What to Wear at the Beach (12-17-1931)

The Chicago City Council was holding hearings.  Unemployment was high.  The schools were a mess.  The city was going broke.  Crime was everywhere.

But today, the agenda before the aldermen was really important.  They were deciding what women could wear at Chicago beaches.

Victorian bathing suits--1903 Sears catalogue

Victorian bathing suits–1903 Sears catalogue

The current dress code reflected the old-fashioned Victorian standards. When a woman went to the beach, she was expected to wear long black stockings, full bloomers, and a long-sleeve blouse. Anything less might earn her an arrest for public indecency.

Yet society was changing.  Now the council’s  special Committee on the Judiciary and State Legislation was trying to modernize the rules.  Alderman Thomas O’Grady of the 14th Ward chaired the committee.

O’Grady said that the aldermen wanted to adopt “modern specifications for proper swimming costumes.”  Health experts, athletes, and concerned citizens were being asked to give their opinions.  It seemed that two new styles of swimwear were causing controversy–the backless suit, and the brassiere-and-trunks (two piece) suit.

Chicago aldermen inspect a 1931 model bathing suit

Chicago aldermen inspect a 1931 model bathing suit

Interviewed by the Tribune, one prominent clubwoman was happy to present her views.  “The regulations should combine the maximum of comfort with decency,” she said.  “I do not like backless bathing suits.  And suits should extend two inches above the knee.”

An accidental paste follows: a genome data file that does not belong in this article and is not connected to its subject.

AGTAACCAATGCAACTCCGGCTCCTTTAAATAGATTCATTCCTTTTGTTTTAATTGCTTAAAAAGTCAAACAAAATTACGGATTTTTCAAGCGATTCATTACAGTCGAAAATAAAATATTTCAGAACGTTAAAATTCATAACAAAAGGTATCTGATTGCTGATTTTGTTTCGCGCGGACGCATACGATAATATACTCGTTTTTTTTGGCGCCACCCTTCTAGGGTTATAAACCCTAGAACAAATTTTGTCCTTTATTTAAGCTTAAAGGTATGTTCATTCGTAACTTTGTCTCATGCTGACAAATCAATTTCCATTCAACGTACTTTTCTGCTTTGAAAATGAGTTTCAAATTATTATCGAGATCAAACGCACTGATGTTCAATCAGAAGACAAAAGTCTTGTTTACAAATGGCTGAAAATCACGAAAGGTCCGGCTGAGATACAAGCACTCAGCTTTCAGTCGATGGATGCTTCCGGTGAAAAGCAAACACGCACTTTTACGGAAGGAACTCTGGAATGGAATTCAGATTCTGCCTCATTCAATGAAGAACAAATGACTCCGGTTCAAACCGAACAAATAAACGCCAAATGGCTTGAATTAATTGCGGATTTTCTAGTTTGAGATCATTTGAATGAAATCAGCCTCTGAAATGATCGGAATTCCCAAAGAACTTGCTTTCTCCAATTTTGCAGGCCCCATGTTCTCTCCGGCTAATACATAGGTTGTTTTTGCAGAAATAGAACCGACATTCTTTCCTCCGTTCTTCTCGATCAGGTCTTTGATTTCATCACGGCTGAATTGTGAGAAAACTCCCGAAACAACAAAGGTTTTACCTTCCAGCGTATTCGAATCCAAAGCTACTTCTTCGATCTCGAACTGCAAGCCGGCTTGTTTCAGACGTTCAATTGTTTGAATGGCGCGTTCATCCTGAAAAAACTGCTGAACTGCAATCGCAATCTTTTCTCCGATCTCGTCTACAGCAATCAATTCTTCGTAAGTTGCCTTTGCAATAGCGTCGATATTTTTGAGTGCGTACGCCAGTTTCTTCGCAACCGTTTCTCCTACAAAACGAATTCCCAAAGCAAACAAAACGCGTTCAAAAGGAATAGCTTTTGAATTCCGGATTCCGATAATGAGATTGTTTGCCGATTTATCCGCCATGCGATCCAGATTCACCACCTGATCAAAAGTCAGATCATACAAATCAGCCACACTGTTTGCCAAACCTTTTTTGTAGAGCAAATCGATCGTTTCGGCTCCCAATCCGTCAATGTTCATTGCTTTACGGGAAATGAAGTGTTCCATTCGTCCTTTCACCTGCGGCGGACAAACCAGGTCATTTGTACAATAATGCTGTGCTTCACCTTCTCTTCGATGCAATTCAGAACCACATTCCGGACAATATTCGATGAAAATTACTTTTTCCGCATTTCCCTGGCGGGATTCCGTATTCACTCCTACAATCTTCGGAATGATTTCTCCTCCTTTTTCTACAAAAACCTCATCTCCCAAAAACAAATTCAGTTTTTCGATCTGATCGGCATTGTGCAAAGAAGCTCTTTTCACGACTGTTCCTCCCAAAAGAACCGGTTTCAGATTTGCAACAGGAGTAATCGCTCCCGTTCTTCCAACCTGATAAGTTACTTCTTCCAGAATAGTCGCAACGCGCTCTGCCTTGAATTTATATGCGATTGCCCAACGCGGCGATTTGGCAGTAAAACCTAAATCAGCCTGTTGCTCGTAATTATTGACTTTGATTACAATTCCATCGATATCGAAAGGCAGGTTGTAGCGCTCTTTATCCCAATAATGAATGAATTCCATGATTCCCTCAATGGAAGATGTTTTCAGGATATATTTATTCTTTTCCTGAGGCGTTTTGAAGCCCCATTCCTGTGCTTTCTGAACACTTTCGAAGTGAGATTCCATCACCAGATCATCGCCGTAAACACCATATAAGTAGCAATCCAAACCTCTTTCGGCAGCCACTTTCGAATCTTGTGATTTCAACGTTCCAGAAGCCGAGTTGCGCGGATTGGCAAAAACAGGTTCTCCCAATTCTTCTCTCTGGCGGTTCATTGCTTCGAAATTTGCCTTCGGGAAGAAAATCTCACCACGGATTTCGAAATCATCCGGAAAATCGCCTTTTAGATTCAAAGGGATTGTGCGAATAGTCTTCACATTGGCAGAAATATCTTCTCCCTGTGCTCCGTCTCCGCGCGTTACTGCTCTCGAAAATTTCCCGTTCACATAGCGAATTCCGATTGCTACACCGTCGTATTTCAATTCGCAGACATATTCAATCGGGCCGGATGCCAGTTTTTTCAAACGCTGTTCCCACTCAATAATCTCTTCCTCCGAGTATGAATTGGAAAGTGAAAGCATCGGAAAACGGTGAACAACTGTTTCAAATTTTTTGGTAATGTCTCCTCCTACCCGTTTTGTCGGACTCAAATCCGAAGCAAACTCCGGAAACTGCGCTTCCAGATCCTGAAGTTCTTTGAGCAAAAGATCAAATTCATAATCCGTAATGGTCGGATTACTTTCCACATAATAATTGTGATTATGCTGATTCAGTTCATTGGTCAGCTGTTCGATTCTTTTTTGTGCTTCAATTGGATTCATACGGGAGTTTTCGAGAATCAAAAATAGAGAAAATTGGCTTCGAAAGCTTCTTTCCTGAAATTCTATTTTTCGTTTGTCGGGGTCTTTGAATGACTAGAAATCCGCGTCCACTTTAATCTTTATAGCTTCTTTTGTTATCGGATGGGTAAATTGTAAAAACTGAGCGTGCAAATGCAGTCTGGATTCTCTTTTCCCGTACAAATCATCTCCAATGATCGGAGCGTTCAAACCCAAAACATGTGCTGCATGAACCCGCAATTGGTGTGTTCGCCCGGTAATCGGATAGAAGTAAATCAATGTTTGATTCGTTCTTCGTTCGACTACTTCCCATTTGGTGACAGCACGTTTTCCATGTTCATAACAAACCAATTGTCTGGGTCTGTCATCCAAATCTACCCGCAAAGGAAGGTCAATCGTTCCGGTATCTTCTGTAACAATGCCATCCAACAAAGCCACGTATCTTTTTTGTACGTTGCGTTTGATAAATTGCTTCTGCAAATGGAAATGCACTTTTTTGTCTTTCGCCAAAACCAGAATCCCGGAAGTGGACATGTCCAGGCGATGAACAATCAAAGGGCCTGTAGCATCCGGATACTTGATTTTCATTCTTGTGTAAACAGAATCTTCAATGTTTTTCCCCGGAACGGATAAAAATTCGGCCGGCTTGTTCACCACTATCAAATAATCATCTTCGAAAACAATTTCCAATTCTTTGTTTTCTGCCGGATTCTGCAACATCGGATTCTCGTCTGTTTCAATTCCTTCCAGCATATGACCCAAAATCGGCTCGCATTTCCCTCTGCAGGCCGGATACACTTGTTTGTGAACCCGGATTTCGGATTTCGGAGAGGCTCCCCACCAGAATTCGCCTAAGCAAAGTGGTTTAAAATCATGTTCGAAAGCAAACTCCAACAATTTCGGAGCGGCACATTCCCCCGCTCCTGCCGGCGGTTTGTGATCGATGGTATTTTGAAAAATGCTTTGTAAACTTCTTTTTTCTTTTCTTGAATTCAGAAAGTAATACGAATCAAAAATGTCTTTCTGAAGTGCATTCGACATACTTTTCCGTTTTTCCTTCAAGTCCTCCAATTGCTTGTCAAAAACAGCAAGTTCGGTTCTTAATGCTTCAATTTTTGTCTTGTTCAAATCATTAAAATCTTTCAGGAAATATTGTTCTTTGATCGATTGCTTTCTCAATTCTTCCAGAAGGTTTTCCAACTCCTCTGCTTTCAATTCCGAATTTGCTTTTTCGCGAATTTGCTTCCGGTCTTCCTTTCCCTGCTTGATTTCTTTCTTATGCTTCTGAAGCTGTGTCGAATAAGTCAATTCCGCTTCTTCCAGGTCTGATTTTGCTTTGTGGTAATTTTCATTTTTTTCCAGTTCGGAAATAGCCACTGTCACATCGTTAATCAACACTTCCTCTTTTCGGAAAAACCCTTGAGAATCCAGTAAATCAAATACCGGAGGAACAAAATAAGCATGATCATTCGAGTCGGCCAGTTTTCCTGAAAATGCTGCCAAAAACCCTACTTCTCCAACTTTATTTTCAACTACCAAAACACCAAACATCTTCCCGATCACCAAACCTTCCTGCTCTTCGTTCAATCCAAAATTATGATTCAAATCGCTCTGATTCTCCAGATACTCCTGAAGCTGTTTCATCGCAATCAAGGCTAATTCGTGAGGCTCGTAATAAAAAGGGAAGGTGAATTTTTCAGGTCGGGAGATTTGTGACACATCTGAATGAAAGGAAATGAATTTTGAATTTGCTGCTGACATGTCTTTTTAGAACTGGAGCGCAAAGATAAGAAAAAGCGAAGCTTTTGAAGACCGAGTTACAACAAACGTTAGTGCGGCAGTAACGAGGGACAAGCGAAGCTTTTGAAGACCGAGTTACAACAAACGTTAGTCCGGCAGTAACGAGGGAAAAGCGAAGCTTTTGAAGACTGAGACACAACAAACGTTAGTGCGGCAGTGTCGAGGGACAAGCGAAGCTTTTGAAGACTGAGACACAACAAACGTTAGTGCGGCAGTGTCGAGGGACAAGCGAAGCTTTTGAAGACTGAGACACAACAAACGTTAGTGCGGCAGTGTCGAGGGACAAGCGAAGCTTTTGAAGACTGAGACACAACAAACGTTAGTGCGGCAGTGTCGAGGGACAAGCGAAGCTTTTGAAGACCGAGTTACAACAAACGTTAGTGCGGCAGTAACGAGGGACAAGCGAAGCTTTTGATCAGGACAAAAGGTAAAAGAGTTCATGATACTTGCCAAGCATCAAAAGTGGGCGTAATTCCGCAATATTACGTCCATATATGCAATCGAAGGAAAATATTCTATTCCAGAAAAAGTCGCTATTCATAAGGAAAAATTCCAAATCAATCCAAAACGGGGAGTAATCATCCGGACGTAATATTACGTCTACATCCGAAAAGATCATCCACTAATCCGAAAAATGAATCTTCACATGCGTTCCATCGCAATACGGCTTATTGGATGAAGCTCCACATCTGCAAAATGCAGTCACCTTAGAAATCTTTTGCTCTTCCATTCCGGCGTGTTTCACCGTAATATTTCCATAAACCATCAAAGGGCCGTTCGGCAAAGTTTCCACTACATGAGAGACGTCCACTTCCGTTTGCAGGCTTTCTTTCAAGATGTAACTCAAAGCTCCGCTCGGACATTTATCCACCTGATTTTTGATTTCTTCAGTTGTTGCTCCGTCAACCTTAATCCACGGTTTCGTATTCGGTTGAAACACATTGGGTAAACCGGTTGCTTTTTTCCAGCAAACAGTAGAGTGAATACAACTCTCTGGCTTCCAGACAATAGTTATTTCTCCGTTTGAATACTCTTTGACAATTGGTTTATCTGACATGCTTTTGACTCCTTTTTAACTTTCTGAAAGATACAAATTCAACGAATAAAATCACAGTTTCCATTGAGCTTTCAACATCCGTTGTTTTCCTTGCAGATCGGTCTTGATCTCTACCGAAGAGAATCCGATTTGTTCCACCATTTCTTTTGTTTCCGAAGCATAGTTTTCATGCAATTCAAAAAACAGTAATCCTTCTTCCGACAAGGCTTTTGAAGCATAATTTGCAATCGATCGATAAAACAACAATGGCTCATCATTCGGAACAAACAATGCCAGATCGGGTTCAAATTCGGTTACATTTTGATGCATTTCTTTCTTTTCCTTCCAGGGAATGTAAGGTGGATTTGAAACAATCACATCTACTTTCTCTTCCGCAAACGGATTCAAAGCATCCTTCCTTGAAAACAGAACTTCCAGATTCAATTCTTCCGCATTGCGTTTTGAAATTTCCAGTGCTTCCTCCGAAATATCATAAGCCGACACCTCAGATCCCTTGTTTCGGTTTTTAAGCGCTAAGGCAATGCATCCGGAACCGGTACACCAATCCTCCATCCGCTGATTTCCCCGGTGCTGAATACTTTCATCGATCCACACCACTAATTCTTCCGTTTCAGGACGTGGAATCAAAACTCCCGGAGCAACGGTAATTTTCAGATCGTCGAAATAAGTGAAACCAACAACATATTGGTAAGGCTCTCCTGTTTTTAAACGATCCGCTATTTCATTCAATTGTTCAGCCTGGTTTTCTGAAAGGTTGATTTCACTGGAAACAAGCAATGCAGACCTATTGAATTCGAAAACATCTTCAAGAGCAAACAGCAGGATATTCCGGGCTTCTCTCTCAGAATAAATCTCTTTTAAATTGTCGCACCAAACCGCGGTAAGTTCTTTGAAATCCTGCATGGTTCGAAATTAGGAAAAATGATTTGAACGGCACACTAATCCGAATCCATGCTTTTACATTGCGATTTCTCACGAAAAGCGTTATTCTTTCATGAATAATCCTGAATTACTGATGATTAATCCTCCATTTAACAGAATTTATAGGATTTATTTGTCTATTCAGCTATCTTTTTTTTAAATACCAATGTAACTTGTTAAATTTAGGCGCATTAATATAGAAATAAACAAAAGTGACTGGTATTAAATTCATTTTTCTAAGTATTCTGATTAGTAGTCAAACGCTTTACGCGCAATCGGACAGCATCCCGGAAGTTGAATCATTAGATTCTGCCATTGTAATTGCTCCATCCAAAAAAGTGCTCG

Another woman declared that laws should be passed against white or flesh-colored suits.  As for the two-piece style, that was “unattractive and vulgar.”  It wasn’t proper to expose your stomach to the sun’s rays, no matter how healthy sunshine was.

If the skimpier bathing suits were allowed in Chicago, would nude bathing follow?  “I doubt if America will ever be that advanced,” one woman said.  “We’re probably more reserved, like the English, and I think that’s a fine thing.”

Of course, the fifty men on the council would ultimately decide the matter.  The Tribune wryly suggested that “several models appear wearing the newest suits at the aldermanic committee meeting.”  Four of the alderman thought that was a fine idea.  They were photographed with a woman wearing one of the backless suits.

When it was all over, the modern swimsuits were given official approval.  But nude bathing is still banned at Chicago’s public beaches.

—30—

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